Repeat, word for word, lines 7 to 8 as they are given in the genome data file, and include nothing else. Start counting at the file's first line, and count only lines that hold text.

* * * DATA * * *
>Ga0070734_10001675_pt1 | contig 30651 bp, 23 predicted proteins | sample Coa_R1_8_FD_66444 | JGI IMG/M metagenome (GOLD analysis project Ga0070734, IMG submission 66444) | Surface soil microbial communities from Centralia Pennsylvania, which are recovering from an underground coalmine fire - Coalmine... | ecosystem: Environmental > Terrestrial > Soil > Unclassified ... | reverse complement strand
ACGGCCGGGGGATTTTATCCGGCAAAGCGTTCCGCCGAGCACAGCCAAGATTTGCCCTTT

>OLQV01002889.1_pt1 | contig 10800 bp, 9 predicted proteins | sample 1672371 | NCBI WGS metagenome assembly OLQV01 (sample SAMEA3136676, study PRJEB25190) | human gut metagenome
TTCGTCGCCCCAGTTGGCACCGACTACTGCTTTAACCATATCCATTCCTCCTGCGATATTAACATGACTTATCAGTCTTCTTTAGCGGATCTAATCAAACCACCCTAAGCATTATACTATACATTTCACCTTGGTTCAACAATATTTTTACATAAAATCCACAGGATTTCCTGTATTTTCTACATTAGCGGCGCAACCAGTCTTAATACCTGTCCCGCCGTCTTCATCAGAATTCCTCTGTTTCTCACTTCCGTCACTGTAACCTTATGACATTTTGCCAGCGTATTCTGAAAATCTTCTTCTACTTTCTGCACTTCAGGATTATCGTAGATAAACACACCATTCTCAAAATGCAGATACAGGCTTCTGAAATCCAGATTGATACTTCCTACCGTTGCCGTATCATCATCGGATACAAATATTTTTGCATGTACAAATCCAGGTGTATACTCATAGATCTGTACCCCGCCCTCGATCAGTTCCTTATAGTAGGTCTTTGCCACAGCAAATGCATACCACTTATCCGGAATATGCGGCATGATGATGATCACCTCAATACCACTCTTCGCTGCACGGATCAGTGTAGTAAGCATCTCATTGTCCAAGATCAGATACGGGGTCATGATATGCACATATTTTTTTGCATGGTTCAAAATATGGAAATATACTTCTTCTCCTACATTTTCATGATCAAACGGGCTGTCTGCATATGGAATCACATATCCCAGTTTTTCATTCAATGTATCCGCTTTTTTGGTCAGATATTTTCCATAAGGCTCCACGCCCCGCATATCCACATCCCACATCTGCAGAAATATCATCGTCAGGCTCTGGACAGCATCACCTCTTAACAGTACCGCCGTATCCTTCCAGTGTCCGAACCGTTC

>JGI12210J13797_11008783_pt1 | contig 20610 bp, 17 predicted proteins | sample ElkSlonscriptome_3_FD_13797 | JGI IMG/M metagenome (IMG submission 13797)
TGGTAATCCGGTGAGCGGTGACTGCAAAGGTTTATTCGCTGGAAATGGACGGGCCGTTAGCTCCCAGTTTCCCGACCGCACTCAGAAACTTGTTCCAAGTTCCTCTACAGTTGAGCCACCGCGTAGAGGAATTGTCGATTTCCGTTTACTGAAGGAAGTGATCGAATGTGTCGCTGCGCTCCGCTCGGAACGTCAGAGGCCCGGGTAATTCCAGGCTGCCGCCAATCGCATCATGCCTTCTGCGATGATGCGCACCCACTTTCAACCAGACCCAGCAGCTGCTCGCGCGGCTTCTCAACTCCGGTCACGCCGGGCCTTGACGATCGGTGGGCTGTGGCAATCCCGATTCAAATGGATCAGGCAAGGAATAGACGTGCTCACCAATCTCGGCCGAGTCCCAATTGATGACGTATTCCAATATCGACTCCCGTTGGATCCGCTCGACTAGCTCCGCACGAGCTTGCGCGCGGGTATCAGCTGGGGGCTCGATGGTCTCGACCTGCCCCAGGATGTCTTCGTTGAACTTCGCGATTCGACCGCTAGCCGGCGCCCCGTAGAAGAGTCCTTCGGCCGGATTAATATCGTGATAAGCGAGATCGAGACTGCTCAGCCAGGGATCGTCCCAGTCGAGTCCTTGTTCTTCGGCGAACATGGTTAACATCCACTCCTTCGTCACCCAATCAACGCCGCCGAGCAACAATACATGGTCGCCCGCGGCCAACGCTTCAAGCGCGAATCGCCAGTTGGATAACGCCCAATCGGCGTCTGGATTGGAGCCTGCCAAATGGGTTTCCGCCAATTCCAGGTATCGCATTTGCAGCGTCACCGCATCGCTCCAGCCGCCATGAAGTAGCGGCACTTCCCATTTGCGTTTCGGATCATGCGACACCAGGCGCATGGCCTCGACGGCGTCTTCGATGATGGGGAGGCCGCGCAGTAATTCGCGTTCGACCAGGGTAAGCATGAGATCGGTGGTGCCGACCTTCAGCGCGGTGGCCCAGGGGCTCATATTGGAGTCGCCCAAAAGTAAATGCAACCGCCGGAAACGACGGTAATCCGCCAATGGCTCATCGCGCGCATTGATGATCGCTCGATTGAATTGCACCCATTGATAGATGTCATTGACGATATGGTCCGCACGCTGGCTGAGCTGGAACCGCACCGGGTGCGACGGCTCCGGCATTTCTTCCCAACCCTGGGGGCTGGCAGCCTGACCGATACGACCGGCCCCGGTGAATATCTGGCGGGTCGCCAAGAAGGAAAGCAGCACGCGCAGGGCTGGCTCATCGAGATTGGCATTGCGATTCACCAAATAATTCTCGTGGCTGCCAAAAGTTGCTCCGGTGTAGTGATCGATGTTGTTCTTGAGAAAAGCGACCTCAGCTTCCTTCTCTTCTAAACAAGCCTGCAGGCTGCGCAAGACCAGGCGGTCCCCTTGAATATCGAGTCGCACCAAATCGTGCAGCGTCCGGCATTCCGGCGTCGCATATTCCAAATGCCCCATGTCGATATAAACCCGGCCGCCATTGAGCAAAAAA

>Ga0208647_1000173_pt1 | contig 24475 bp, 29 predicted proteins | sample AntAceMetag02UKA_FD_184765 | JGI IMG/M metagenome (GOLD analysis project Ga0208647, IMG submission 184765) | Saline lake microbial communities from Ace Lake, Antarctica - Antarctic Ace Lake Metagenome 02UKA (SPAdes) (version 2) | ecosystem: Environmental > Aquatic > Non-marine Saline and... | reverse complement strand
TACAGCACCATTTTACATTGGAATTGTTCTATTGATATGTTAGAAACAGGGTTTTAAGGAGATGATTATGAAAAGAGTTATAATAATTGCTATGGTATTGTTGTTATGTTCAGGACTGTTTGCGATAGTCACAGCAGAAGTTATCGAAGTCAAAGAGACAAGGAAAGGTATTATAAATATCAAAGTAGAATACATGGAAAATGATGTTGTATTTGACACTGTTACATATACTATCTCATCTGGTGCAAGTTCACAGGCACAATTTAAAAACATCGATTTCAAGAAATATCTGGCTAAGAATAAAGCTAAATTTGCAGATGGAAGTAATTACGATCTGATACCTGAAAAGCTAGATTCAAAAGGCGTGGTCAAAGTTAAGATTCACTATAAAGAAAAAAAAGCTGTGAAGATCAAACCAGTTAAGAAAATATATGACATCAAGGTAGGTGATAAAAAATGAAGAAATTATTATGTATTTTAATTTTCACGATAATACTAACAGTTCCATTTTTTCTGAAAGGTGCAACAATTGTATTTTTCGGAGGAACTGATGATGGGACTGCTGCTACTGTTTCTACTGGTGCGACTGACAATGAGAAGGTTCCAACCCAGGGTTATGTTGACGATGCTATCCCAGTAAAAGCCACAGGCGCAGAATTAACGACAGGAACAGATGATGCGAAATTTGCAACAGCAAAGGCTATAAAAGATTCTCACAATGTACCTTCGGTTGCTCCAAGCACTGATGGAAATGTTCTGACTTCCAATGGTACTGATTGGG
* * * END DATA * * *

>Ga0208647_1000173_pt1 | contig 24475 bp, 29 predicted proteins | sample AntAceMetag02UKA_FD_184765 | JGI IMG/M metagenome (GOLD analysis project Ga0208647, IMG submission 184765) | Saline lake microbial communities from Ace Lake, Antarctica - Antarctic Ace Lake Metagenome 02UKA (SPAdes) (version 2) | ecosystem: Environmental > Aquatic > Non-marine Saline and... | reverse complement strand
TACAGCACCATTTTACATTGGAATTGTTCTATTGATATGTTAGAAACAGGGTTTTAAGGAGATGATTATGAAAAGAGTTATAATAATTGCTATGGTATTGTTGTTATGTTCAGGACTGTTTGCGATAGTCACAGCAGAAGTTATCGAAGTCAAAGAGACAAGGAAAGGTATTATAAATATCAAAGTAGAATACATGGAAAATGATGTTGTATTTGACACTGTTACATATACTATCTCATCTGGTGCAAGTTCACAGGCACAATTTAAAAACATCGATTTCAAGAAATATCTGGCTAAGAATAAAGCTAAATTTGCAGATGGAAGTAATTACGATCTGATACCTGAAAAGCTAGATTCAAAAGGCGTGGTCAAAGTTAAGATTCACTATAAAGAAAAAAAAGCTGTGAAGATCAAACCAGTTAAGAAAATATATGACATCAAGGTAGGTGATAAAAAATGAAGAAATTATTATGTATTTTAATTTTCACGATAATACTAACAGTTCCATTTTTTCTGAAAGGTGCAACAATTGTATTTTTCGGAGGAACTGATGATGGGACTGCTGCTACTGTTTCTACTGGTGCGACTGACAATGAGAAGGTTCCAACCCAGGGTTATGTTGACGATGCTATCCCAGTAAAAGCCACAGGCGCAGAATTAACGACAGGAACAGATGATGCGAAATTTGCAACAGCAAAGGCTATAAAAGATTCTCACAATGTACCTTCGGTTGCTCCAAGCACTGATGGAAATGTTCTGACTTCCAATGGTACTGATTGGG